South Florida’s Real Estate Market is Challenging for First-Time Buyers
On October 4, 2021 by Eric Klein
South Florida’s temperatures haven’t been the only thing to skyrocket this summer.
Ask anyone even remotely connected with the Sunshine State’s “Sky’s-The-Limit” real estate market and they’ll tell you it’s like nothing they’ve seen before. Record interest and record closings have been beautiful music to the ears of realtors, developers, and real estate investors – while sounding a tinged “clank” to many prospective home buyers.
Many of these first-timers or ex-patriated northerners looking to move to warmer climates have watched ever-escalating home prices and a diminishing amount of inventory challenge their dreams of ownership.
An ode to the elementary principle of supply and demand, I suppose.
“Oh, inventory was tight. Once the market started rising people started selling more and more,” says South Florida realtor Brett Waldman, whose areas of concentration also include the Jacksonville and Orlando markets. “The lack of supply and high demand helped drive prices up.
“I had a buyer in Melbourne in the $800,000-to-$1 million range,” Waldman said. “And every property, we faced ten-to-15 offers. (The) competition lies within 1-to-2 days of hitting the market.”
Roofstock.com, for instance, writes that single-family homes sales have risen 24 percent, with median sales prices also climbing another 18 percent compared to a year ago. According to another analysis of real estate trends from Kaufman/Rossin, the realty trade association, Florida Realtors, reported skyrocketing condominium sales of 24.6 percent among an overall increase of sales in the tri-county (Miami-Dade, Broward, and Palm Beach) area of 10.8 percent this past January, compared to the same period for 2020.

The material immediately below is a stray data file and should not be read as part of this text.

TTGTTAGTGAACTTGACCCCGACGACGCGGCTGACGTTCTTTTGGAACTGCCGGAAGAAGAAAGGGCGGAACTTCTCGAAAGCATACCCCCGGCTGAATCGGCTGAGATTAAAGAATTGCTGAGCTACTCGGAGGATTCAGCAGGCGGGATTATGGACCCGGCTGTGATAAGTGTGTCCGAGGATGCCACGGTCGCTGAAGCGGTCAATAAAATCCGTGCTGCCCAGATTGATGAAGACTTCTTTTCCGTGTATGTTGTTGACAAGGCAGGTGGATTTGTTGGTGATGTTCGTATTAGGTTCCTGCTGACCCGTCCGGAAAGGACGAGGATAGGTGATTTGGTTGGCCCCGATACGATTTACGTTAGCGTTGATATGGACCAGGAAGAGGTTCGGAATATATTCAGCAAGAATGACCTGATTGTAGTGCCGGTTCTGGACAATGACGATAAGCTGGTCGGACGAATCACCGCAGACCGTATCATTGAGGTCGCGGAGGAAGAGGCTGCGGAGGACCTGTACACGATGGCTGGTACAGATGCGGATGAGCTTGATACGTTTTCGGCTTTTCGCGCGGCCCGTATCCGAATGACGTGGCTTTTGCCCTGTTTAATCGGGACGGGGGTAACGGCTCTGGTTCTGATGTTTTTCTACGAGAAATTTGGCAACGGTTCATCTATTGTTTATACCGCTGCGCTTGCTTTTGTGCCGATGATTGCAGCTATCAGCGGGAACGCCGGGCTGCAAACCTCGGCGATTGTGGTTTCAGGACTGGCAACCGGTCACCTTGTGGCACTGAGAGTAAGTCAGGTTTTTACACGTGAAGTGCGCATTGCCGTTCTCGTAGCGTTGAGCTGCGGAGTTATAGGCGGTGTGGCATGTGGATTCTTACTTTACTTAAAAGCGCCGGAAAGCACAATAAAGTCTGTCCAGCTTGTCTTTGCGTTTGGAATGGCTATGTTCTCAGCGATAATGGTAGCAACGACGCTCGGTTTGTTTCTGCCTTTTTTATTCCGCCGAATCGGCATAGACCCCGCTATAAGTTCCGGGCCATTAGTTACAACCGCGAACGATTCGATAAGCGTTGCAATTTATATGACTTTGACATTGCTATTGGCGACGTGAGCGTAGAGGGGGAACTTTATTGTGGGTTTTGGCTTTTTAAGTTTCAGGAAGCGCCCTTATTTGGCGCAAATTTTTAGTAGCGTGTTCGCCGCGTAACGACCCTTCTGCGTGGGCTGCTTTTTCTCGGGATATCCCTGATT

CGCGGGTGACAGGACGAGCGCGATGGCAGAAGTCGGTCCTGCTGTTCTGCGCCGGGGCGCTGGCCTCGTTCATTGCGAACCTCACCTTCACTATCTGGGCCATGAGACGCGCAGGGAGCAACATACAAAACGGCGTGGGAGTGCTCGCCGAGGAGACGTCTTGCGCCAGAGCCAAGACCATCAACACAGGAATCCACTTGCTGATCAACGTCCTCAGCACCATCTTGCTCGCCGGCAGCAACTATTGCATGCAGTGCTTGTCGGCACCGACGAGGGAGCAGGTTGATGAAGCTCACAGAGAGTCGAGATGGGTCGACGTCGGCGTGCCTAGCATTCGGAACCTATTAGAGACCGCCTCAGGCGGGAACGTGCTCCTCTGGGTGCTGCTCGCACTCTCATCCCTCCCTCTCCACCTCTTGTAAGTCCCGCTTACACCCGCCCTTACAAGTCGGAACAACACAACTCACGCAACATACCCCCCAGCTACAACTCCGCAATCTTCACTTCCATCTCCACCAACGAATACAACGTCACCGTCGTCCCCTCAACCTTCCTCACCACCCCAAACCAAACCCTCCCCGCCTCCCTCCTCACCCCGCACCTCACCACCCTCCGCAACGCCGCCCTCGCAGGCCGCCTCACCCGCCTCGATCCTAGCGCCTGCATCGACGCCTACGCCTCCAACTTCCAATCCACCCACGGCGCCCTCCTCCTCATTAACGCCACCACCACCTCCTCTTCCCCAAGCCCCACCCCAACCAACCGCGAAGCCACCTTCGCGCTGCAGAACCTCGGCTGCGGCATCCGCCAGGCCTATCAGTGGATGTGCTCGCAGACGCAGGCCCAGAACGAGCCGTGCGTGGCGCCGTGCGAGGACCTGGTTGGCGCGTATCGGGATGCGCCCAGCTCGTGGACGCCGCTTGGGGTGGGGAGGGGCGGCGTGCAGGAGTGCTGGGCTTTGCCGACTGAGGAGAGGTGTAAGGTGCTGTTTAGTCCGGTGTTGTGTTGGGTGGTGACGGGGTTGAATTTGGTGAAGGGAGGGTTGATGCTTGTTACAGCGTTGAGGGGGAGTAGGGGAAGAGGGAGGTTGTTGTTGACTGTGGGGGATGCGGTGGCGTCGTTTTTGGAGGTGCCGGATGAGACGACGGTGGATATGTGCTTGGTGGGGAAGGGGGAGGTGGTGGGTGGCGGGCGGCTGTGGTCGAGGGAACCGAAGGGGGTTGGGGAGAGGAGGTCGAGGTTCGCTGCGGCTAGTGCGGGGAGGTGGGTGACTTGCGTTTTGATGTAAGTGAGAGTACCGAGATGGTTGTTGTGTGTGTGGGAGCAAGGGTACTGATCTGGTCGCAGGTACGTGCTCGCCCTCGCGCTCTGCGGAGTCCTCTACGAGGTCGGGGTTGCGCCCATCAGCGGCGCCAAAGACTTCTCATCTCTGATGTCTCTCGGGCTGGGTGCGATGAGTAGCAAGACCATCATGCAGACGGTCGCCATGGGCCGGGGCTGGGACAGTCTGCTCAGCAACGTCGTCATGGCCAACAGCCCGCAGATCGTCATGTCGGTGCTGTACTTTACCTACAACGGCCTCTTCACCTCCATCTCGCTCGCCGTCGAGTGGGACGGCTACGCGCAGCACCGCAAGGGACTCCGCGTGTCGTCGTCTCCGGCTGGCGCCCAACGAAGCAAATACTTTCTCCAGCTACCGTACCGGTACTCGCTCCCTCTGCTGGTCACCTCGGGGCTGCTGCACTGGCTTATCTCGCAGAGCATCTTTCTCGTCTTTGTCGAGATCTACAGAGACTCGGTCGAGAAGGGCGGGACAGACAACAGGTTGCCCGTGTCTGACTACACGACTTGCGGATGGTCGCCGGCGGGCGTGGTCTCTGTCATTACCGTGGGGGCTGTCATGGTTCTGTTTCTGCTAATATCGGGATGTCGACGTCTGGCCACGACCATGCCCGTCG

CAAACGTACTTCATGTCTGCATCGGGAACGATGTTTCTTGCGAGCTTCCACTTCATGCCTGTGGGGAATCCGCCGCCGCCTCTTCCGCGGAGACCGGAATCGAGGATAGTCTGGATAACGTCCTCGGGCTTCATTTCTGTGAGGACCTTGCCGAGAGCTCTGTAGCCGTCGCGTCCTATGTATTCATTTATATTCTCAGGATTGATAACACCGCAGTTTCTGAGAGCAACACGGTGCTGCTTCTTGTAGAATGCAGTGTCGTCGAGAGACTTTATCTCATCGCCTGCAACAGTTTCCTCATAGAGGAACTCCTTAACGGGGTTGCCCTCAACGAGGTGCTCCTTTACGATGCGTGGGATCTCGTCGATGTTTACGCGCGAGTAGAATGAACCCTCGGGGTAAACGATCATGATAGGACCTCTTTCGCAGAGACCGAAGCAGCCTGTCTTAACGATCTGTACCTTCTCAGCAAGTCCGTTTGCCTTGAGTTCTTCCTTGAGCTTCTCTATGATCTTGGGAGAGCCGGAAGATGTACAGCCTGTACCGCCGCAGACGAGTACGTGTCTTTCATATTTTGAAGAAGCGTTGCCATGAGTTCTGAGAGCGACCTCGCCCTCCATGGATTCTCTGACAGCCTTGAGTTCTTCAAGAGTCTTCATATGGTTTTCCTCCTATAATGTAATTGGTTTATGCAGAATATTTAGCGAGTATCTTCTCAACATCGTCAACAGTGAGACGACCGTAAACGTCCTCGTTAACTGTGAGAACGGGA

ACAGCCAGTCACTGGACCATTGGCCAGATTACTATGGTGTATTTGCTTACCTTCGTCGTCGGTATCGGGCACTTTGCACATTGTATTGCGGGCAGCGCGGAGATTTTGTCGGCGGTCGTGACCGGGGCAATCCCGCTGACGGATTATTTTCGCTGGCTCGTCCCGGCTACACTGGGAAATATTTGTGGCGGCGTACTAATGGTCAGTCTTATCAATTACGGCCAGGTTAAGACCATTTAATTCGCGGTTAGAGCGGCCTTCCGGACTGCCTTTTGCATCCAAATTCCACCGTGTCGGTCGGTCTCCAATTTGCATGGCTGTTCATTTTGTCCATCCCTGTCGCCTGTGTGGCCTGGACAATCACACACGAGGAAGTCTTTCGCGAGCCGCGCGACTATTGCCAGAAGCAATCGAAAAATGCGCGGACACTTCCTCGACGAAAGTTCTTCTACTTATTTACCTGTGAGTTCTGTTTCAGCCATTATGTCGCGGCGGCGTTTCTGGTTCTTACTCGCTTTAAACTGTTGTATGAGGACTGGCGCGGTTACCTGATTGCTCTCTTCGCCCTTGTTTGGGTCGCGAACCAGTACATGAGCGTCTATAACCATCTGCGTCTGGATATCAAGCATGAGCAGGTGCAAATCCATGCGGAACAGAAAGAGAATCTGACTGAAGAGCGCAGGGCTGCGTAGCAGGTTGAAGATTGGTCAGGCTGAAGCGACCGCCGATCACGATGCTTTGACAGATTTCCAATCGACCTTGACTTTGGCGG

But somewhere on those sales charts demand must deal with supply, – which affects price, right? The folks at K/R also report that while luxury home sales – unsurprisingly – held steady, the real impact was felt in single-family homes with only 2.8 months’ supply remaining in February, 2021. A normal, balanced market, they claim, would have yielded a six-and-a-half-month supply.
Nor should first-timers expect relief anytime soon. Noted lender, Vastar Capital, predicts demand will continue to outpace supply into the next year driven by the continued influx of migrating northerners from “tax-burden” outposts like New York, New Jersey, and Connecticut. Then there’s the COVID-19 pandemic which this past season hastened the usual fall-winter seasonal migration of northerners, mid-westerners, and west coasters.
And let’s not forget to mention the impact of an estimated 72 million millennials. Vastar analysts expect millennials to enter the housing market for the first time, having saved enough (they believe) to put a down-payment on a home while hoping to take advantage of low interest rates.
Just don’t forget your billfold. In South Florida, the sun isn’t the only thing that’s “king” – cash is. And lots of it. All through the region, more liquid buyers are said to be undercutting more traditional financed buyers – who often face longer waiting periods or risk “paperwork” or other time constraints while sellers or agents open to secondary bidders – literally “cash in.”